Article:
By Jane Marie
Getting good tape. What does that even mean? Well, first let’s think about the differences between reporting for audio versus print. In print, we can do interviews over the phone, we can call sources multiple times, we can restate things in a more elegant way than our subjects might have said them. A print reporter wields a lot of flexibility and power in their reporting. In contrast, the radio or podcast reporter needs to make all of that important stuff happen in the tape. Today we’re starting a five-part series that will run each Friday on how to get what you need to make your story work.
The 4 Steps to Getting Good Tape
1. Decide what you’re looking for from your subject.
This does not mean that you go into an interview with your conclusions drawn and the story already written, but it does mean that you should have a good idea of what you’ll need for your story to work.
2. Imagine the ideal version of your story.
Picture the beginning, middle and end of the piece. If you were just a listener, what’s the structure that would be most intriguing to you? This can, and probably will, change, but it’s sort of like glancing at a map before you hit the road. It’s helpful to have a sense of where you’re going in an interview ahead of time. Once you’ve pictured the whole thing, make an outline and let that guide your line of questioning, remembering that you can take a detour or ten if necessary.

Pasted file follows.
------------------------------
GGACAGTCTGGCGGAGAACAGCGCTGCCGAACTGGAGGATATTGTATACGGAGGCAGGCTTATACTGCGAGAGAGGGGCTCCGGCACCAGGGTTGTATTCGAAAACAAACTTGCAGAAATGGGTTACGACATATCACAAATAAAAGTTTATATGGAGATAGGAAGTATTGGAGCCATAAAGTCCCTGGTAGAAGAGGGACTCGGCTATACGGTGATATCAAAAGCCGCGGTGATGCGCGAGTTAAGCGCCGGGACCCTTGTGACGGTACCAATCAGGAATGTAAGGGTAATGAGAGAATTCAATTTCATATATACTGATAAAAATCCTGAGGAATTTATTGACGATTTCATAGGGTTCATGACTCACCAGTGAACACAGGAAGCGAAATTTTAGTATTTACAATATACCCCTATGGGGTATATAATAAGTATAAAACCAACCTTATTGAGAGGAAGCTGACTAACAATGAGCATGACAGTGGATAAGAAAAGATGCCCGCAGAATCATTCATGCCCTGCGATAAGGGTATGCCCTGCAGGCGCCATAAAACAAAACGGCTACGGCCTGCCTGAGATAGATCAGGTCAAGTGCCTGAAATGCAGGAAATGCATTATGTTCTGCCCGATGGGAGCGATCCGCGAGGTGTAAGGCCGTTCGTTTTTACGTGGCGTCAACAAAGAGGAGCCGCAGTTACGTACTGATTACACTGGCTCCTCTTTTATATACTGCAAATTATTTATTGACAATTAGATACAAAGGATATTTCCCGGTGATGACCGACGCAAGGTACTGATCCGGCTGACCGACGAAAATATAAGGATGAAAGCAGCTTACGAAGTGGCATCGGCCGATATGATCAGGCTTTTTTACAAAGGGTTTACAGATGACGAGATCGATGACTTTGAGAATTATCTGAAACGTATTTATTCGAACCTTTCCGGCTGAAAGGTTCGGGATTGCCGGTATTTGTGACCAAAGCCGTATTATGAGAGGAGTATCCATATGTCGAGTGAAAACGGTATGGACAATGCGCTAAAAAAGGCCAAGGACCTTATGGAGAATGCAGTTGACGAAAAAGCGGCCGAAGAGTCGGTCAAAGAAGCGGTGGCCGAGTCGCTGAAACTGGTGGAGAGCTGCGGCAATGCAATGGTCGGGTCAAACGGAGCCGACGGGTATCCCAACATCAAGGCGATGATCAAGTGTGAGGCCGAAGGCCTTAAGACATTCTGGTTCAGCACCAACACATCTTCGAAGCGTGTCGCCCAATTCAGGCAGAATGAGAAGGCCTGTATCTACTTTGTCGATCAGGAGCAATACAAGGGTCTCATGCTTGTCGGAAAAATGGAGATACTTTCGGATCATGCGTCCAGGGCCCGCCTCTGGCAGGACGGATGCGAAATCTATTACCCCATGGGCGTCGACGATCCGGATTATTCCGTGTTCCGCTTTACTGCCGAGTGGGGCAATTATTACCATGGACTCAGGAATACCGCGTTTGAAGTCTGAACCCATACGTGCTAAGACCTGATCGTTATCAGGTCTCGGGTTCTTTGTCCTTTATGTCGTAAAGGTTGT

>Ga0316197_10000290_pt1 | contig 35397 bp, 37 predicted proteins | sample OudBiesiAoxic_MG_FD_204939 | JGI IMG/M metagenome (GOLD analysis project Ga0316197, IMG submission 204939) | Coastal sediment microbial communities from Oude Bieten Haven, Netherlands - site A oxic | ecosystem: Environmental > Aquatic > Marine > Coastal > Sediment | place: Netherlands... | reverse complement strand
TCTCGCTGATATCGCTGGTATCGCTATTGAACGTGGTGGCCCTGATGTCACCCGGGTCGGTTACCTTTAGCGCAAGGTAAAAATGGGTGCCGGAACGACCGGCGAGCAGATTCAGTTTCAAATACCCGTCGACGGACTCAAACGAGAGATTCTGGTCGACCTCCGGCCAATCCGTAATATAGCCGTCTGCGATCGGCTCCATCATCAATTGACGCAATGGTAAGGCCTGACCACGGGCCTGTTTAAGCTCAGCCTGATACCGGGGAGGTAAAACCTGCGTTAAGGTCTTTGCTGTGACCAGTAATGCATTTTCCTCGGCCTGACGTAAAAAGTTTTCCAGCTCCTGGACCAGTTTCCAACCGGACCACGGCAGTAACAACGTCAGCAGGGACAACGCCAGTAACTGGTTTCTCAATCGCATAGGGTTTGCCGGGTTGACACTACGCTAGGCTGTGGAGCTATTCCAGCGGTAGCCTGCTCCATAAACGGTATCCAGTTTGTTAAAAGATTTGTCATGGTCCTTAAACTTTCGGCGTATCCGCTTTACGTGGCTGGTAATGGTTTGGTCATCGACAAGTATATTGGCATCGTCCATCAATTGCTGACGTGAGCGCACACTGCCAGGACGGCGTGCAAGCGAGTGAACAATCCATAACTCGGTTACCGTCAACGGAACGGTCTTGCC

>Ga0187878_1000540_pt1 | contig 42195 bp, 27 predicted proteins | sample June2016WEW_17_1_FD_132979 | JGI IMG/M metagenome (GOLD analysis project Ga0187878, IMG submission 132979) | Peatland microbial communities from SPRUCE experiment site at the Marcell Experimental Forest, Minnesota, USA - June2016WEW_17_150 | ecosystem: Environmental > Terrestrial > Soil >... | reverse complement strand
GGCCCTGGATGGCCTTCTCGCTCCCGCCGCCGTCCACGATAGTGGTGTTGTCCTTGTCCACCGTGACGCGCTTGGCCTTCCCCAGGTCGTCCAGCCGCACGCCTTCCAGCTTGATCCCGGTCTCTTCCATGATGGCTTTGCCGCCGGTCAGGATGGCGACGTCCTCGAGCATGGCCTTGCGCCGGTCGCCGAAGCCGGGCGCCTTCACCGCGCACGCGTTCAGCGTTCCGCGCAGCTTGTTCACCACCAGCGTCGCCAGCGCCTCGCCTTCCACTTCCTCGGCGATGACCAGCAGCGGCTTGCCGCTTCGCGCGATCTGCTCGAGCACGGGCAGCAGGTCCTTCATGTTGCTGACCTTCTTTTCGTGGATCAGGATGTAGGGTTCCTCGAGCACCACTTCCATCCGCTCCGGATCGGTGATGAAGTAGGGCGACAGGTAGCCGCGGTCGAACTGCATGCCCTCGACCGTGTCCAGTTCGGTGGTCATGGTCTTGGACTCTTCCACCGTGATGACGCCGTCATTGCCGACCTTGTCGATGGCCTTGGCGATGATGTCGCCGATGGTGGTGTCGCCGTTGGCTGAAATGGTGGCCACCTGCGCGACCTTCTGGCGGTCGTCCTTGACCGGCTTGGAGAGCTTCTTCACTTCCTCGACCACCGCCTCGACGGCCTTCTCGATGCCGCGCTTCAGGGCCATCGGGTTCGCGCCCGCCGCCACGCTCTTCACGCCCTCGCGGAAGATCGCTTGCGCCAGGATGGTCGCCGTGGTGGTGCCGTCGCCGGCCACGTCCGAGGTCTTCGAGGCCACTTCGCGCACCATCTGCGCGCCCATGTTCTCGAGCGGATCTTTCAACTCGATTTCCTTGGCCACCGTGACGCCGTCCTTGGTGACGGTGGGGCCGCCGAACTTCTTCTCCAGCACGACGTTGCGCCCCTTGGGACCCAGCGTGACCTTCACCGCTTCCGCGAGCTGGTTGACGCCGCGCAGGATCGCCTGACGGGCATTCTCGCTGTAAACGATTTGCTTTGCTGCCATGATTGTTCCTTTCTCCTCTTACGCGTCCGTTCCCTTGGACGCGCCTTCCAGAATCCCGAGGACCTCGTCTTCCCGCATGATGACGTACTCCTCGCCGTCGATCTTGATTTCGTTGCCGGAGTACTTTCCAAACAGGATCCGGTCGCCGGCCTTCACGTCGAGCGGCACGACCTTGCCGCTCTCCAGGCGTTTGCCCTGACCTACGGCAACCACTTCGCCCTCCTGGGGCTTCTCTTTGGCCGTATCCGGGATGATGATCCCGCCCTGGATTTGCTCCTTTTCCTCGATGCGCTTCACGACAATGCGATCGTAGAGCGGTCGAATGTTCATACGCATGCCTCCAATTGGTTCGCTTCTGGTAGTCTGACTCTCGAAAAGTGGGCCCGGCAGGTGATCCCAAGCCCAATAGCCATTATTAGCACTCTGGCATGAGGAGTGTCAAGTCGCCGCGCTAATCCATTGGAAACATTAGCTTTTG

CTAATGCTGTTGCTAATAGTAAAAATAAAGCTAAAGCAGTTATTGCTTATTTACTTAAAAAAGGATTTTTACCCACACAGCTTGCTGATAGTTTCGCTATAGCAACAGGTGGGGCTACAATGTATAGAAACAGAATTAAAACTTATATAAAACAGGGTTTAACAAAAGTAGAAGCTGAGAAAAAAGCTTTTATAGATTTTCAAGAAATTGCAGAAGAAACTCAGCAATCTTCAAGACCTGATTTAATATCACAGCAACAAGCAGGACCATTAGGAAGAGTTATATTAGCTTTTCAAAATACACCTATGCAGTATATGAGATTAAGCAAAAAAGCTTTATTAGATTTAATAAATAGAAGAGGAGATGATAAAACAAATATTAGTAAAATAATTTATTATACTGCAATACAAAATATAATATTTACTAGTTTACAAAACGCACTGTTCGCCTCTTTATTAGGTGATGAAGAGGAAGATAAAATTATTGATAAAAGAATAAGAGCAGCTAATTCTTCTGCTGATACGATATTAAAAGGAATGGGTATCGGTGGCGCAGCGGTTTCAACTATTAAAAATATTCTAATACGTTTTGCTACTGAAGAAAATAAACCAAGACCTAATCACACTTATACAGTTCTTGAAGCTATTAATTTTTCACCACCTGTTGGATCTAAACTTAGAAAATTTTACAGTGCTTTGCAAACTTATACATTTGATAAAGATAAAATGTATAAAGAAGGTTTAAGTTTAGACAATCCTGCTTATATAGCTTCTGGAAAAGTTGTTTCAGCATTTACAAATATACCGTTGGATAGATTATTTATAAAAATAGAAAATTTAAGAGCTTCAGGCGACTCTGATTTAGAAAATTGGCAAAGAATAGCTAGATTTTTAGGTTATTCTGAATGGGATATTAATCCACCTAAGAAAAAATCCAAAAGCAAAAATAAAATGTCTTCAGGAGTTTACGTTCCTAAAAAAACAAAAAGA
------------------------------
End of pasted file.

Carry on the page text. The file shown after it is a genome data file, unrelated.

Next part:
3. Ask yourself: As a listener, what’s the first piece of tape I'd want to hear in this story?
Is it a car door slamming? Someone screaming at their kid? A long anecdote that sets up the central question? A lot of audio pieces begin with the obvious: a story about school lunch starts with a slow fade up on cafeteria ambience, a piece about a heart transplant begins with the beeping of heart monitors in a hospital. These obvious choices are what make most radio pieces boring and predictable. What if you could start that lunch story with sound from the frozen burrito factory? Or the heart transplant piece could open on the plunking down of the cooler containing the new heart? Gross! But surprising, and it creates a vivid image. Get creative and then go get that first clip.
4. Don’t be afraid to change your mind midstream.
This is one thing that trips people up quite often. We have the ideal story in our heads and a list of questions in our notebook. Don’t forget that you made that all up! You wrote all of those questions, so if you find they’re not working, you can write new ones on the fly. Those notes are suggestions, little ideas to keep the conversation going, but they’re not hard and fast directives. If you suddenly find yourself on a different, more interesting path, that’s great! Follow the story and don’t get tied down by all of your precious prep.